Youth from around the world have issued a call for the Catholic Church to openly and honestly address matters of sexuality, including homosexuality, and to do so from a Church that is a welcoming place for all people.
Some 300 young people gathered in Rome for the Pre-Synodal Meeting of Young People, occurring in advance of the bishops’ “Synod on Young People, the Faith, and Vocational Discernment” in October 2018. The young people meeting in Rome, not all of whom were Catholic, released a final document that summarized their week-long discussion, as well as input from some 15,000 youth on Facebook.
In the document’s first section, the authors listed “discovering our sexuality” among “crucial moments” in developing one’s identity. They also called for “rational and critical explanations to complex issues,” adding that “simplistic answers do not suffice.” The document continued:
“Other things that can both shape and affect the formation of our identities and personalities is our experiences with the Church. Young people are deeply vested in and concerned about topics such as sexuality. . .As we grapple with these challenges, we need inclusion, welcome, mercy and tenderness from the Church – both as an institution and as a community of faith.”
Elsewhere in the document, the authors admit there are divisions not only in the world, but in the Church, on issues related to sexuality:
“There is often great disagreement among young people, both within the Church and in the wider world, about some of her teachings which are especially controversial today. Examples of these include: contraception, abortion, homosexuality, cohabitation, marriage, and how the priesthood is perceived in different realities in the Church. What is important to note is that irrespective of their level of understanding of Church teaching, there is still disagreement and ongoing discussion among young people on these polemical issues. As a result, they may want the Church to change her teaching or at least to have access to a better explanation and to more formation on these questions. Even though there is internal debate, young Catholics whose convictions are in conflict with official teaching still desire to be part of the Church. Many young Catholics accept these teachings and find in them a source of joy. They desire the Church to not only hold fast to them amid unpopularity but to also proclaim them with greater depth of teaching.”
Later in the document, when addressing the manner of how the Church should act, the authors say “an attractive Church is a relational Church,” and one that takes seriously their questions and debates:
“Today’s young people are longing for an authentic Church. We want to say, especially to the hierarchy of the Church, that they should be a transparent, welcoming, honest, inviting, communicative, accessible, joyful and interactive community. . .
“The young have many questions about the faith, but desire answers which are not watered-down, or which utilize pre-fabricated formulations. We, the young Church, ask that our leaders speak in practical terms about controversial subjects such as homosexuality and gender issues, about which young people are already freely discussing without taboo.”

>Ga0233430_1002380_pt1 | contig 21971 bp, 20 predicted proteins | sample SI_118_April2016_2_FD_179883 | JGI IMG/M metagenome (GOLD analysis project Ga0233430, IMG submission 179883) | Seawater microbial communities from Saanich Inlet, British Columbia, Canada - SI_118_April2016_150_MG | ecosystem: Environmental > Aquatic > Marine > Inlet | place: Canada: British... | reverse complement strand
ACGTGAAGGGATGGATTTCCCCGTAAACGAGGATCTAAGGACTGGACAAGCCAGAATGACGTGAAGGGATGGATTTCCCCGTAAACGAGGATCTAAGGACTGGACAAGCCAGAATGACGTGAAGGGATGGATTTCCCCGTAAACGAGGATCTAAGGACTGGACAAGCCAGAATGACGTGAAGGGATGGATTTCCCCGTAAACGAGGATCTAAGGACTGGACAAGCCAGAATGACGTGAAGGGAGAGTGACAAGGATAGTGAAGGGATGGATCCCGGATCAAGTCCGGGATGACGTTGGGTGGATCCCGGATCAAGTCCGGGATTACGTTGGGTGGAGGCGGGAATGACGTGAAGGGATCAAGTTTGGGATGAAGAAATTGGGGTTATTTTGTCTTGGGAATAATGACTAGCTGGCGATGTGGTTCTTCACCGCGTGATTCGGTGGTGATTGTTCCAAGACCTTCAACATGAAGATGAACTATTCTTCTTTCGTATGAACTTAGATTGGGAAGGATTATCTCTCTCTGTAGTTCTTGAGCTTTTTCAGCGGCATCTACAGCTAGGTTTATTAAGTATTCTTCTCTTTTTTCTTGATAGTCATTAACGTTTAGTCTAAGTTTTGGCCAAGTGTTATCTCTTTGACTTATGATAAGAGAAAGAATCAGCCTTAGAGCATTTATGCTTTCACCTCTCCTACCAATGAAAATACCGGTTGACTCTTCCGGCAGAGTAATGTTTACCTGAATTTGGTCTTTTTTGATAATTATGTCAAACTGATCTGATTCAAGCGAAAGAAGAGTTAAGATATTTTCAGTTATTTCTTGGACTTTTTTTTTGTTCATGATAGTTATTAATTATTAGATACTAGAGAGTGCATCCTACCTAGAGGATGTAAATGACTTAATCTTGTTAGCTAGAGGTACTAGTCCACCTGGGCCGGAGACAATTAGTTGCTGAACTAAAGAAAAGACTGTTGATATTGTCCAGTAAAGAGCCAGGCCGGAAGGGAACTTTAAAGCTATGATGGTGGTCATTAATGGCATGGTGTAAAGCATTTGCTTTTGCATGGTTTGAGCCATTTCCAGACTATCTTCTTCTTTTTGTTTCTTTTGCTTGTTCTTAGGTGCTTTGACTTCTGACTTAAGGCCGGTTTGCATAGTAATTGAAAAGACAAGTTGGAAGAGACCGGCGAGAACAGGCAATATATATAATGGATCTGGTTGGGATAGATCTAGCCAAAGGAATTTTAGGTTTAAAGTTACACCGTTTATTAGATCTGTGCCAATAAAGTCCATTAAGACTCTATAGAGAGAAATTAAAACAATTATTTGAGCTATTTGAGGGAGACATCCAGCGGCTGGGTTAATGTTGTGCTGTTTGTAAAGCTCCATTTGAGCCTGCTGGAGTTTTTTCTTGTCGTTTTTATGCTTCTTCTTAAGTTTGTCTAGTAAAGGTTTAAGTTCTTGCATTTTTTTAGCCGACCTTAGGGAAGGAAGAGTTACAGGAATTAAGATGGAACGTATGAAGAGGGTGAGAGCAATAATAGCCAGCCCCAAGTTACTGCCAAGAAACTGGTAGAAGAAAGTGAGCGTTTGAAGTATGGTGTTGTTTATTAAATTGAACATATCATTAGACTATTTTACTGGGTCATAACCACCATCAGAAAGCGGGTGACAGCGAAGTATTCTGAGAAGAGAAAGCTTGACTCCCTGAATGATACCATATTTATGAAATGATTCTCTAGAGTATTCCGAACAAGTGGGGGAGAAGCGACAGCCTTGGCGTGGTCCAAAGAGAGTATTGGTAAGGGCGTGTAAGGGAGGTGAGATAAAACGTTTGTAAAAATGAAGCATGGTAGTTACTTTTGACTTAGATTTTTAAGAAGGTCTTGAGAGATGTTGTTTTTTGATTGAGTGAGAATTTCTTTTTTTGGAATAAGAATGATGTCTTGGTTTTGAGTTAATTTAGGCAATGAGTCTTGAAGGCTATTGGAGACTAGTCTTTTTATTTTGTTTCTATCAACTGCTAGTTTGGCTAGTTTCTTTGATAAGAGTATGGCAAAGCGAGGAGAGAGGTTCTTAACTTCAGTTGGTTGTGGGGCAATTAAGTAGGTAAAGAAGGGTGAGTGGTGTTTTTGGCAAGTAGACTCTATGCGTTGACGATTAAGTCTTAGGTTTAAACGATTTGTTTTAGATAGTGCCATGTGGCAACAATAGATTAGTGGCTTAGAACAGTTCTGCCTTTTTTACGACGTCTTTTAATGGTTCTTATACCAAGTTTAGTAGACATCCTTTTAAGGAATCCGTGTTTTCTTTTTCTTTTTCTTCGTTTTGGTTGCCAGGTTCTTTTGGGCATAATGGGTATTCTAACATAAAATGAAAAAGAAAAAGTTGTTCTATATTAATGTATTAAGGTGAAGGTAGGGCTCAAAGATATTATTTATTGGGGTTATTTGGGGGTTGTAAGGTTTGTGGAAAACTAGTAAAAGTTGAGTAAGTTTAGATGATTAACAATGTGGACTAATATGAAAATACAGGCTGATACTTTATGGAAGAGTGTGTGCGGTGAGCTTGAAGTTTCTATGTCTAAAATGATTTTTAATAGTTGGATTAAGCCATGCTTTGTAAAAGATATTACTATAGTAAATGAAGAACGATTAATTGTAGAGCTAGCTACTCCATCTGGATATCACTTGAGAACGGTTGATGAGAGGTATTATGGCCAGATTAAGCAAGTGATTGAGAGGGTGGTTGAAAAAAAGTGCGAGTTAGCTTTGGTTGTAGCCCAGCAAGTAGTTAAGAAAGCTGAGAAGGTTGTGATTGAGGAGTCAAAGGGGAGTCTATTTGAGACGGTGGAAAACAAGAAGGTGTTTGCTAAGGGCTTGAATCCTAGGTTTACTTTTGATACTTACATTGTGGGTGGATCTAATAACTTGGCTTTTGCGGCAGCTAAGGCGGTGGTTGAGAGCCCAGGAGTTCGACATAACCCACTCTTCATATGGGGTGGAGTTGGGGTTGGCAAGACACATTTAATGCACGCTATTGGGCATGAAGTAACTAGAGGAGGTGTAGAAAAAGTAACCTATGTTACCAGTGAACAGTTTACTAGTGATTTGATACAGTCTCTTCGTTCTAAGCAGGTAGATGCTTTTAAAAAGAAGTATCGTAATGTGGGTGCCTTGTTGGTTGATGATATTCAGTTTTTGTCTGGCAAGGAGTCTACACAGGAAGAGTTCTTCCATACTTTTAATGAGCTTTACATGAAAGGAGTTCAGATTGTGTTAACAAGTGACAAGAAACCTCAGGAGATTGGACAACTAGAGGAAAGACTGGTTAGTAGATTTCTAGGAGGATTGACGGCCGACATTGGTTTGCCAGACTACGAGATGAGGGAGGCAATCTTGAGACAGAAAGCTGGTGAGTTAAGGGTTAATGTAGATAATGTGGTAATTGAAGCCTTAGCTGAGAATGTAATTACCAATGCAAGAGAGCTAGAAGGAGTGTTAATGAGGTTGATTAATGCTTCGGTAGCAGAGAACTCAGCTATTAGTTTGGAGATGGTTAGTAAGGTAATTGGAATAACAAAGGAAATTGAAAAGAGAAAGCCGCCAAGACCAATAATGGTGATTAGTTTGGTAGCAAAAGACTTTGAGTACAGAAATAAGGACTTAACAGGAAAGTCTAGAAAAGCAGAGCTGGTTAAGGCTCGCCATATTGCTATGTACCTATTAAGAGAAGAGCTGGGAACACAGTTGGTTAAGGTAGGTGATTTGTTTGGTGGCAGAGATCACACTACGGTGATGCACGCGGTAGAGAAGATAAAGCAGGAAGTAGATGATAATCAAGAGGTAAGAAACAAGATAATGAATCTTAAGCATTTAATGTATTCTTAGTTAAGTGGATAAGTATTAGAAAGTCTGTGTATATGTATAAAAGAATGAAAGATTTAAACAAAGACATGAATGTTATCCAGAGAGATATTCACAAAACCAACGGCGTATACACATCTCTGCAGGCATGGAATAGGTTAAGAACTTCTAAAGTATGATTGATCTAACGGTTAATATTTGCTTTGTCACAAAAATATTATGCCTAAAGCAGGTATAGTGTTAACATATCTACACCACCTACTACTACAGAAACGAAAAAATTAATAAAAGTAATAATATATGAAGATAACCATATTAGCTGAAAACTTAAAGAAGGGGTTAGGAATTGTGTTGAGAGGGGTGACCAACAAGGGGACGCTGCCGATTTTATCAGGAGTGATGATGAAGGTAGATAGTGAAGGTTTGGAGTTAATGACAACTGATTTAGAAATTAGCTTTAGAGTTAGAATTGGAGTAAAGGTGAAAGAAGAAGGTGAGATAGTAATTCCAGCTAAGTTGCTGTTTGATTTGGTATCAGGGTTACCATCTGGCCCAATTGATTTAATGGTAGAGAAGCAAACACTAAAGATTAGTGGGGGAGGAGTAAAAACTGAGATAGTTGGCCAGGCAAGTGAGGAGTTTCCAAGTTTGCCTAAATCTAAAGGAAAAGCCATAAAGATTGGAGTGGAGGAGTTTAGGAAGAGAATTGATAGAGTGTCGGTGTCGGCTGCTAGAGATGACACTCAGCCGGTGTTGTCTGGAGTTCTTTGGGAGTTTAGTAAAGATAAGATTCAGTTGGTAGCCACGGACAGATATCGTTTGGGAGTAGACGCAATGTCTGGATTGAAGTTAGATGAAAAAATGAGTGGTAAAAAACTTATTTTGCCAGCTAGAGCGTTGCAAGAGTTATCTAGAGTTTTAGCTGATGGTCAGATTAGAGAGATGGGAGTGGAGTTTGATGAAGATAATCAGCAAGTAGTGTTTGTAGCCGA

Last week, I expressed concern that LGBT issues would not be taken up at the young people’s meeting, especially given the conservative background of the three U.S. delegates. But the pre-Synod document proves to be remarkable and exciting for many reasons. I highlight two here that are the most relevant for LGBT advocates.
First, homosexuality appears twice in the document and this inclusion alone is a positive step. But what is more significant is the young authors’ approach to homosexuality and sexuality in general. They do not reiterate harmful language like “same-sex attraction” or “intrinsically disordered,” nor simply offer “respect, compassion, sensitivity” (though these are important values). Indeed, they reject “pre-fabricated formulations.” Their approach is more humble. It admits the realities that even among Catholics a diversity of views on sexuality exists and that LGBT-positive Catholics still yearn to be part of the Church. Rather than offering stock answers, the young authors seek an open and critical engagement from church leaders that truly grapples with this contested issue.
Second, while specific issues like sexuality, climate change, and racism are mentioned by name, this document’s agenda is much broader. Questions of sexuality must be read in the context of the youths’ repeated calls for the Church to be a place of welcome and to be a pursuer of social justice. The document envisions a Church that is dialogical and relational, that exists in the world, and that accompanies people with loving care rather than judgment. In short, while there is no specific demand for LGBT equality, which would have been a stretch given the global nature of the meeting, there is a call for the precise conditions which will make such equality possible.
Reading this document, I am filled with unbounded hope. The question now is how attentively the bishops preparing for October’s synod will pay attention to the youths’ views, and whether they will have the courage to respond proactively to the young people’s call for an open and honest conversation.